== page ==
There’s something paradoxically both achingly intimate and frustratingly passive in watching Alfonso Cuaron’s quasi-autobiographical familial drama, Roma. There are few, if any, close-ups, and his famous tracking shots display a gleeful chaos bubbling up as we flow in and out of the everyday life of an upper middle class family’s nanny/maid named Cleo (Yalitza Aparicio) in Mexico City (and later the countryside and then the coast). The first two-thirds of the film are intermittently fascinating (in an “oh, look at how amazing that shot, or that framing, is!” kind of way) and meditatively boring (in an, “oh, huh, what just happened and who is that?” kind of way). We’re just kinda there, floating along with his camera (Cuaron epically does his own cinematography here – and it is astounding), awash in heavy water symbolism. It drips, drips, drips, much like the scattered details of these people’s lives.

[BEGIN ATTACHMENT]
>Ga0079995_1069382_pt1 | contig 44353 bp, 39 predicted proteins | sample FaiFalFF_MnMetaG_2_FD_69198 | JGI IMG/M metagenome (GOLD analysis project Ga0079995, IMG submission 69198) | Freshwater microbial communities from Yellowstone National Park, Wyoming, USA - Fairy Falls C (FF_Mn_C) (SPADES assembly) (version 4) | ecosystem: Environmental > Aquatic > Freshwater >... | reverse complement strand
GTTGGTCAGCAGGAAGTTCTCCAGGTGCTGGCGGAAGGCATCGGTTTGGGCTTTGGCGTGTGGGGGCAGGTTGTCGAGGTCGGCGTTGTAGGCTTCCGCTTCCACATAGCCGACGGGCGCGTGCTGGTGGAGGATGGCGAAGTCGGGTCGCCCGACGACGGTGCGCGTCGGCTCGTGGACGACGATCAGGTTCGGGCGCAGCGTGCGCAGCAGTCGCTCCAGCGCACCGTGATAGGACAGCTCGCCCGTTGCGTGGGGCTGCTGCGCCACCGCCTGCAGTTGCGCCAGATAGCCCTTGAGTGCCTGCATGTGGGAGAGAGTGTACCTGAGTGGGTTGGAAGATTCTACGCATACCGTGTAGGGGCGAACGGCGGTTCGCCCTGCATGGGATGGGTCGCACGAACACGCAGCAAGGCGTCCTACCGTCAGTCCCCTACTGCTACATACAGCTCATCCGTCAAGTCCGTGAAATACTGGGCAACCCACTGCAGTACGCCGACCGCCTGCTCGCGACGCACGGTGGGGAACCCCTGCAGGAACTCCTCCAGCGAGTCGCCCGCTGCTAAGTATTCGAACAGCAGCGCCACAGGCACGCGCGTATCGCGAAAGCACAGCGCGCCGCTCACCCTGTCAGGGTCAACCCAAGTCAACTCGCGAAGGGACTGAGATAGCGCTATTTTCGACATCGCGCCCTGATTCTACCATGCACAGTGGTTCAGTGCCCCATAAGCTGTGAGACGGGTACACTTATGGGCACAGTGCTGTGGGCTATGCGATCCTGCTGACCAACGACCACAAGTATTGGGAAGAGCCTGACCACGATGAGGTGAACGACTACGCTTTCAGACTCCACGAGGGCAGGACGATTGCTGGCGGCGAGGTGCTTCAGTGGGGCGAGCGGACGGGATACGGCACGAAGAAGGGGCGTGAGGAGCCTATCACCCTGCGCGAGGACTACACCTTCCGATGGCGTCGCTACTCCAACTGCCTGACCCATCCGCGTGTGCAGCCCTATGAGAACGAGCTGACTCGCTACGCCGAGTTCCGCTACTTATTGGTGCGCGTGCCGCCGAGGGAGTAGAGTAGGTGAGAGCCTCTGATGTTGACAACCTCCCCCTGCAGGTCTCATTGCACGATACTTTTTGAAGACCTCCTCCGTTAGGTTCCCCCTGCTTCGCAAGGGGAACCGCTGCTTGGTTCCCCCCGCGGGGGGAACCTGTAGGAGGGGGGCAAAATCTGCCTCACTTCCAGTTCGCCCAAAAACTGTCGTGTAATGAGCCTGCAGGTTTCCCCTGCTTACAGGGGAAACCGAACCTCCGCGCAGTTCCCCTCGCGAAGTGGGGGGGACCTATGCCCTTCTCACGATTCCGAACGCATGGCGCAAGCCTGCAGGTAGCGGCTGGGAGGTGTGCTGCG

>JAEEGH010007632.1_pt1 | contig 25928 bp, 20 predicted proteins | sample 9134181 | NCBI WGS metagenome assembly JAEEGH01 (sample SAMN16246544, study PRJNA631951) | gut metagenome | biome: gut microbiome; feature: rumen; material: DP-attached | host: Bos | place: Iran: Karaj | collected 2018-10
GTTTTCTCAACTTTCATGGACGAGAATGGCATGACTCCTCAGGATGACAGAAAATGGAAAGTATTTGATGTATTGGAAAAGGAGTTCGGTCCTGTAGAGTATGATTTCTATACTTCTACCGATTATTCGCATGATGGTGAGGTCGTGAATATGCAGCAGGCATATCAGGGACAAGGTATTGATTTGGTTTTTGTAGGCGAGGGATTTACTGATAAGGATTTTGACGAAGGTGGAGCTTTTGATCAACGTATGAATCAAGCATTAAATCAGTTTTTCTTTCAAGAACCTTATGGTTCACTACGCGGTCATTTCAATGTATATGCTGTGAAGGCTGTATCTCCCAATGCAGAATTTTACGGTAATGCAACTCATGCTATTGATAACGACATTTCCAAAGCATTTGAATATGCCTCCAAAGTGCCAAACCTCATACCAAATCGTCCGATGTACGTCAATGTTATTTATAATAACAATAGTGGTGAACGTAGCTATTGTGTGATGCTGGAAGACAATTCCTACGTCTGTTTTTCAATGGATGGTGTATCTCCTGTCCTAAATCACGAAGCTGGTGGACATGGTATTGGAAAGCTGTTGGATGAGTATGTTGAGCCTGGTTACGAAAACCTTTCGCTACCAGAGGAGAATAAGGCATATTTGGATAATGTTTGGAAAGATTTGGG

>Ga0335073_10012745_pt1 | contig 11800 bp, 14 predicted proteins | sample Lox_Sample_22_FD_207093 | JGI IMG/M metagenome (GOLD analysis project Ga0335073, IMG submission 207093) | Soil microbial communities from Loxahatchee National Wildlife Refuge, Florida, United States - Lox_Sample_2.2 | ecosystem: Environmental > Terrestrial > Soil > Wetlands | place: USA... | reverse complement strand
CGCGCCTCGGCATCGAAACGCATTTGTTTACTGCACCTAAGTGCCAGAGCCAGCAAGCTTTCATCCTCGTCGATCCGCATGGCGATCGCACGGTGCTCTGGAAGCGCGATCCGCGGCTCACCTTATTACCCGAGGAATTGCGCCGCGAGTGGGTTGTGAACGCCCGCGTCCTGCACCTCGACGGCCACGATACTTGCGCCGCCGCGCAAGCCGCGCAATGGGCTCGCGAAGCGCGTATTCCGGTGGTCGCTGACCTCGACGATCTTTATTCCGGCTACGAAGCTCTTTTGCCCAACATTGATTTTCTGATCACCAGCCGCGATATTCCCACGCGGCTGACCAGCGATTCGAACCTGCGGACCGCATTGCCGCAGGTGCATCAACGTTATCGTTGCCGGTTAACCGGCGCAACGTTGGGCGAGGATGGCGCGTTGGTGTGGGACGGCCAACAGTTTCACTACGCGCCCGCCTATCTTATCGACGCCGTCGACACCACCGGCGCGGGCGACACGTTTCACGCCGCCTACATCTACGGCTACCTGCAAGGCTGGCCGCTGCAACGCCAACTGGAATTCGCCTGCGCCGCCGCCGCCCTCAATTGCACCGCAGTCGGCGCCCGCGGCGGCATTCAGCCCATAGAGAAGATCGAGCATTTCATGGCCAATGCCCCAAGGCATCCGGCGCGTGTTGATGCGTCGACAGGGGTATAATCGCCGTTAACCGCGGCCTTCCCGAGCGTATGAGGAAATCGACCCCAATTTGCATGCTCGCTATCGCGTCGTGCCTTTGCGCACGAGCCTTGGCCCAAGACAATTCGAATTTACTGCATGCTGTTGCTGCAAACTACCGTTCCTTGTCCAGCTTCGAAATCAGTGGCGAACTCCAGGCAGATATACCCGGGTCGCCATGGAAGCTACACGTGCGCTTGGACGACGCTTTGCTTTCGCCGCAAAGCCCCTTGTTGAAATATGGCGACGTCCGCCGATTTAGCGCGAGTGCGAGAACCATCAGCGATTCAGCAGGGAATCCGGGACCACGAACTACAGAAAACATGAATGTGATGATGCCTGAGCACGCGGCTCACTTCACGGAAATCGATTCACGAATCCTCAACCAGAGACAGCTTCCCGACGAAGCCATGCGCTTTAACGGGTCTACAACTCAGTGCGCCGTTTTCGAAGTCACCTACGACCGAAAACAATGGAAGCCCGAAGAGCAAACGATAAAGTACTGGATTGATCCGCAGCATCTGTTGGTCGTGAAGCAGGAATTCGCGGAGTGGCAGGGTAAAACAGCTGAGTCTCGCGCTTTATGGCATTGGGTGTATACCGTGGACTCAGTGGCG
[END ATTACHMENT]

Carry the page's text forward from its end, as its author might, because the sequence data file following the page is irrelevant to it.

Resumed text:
But there’s an external political chaos brewing in the background, Cleo gets pregnant by a martial-arts loving deadbeat, and the family’s patriarch flakes off and never comes home after a business trip to Quebec. Suddenly there’s a political riot while Cleo is shopping for a crib, and all emotional hell breaks loose. The last third of the film is an engrossing, unforgettable revelation, and the water that once merely dripped or washed away dirt is now swelling (literal ocean waves) and washing away regret and grief, simultaneously threatening and bringing loved ones closer. The quietly thrilling beach sequence involving Cleo and her young charges is one of the most beautifully shot enthralling pieces of emotional suspense ever captured on film. Continue reading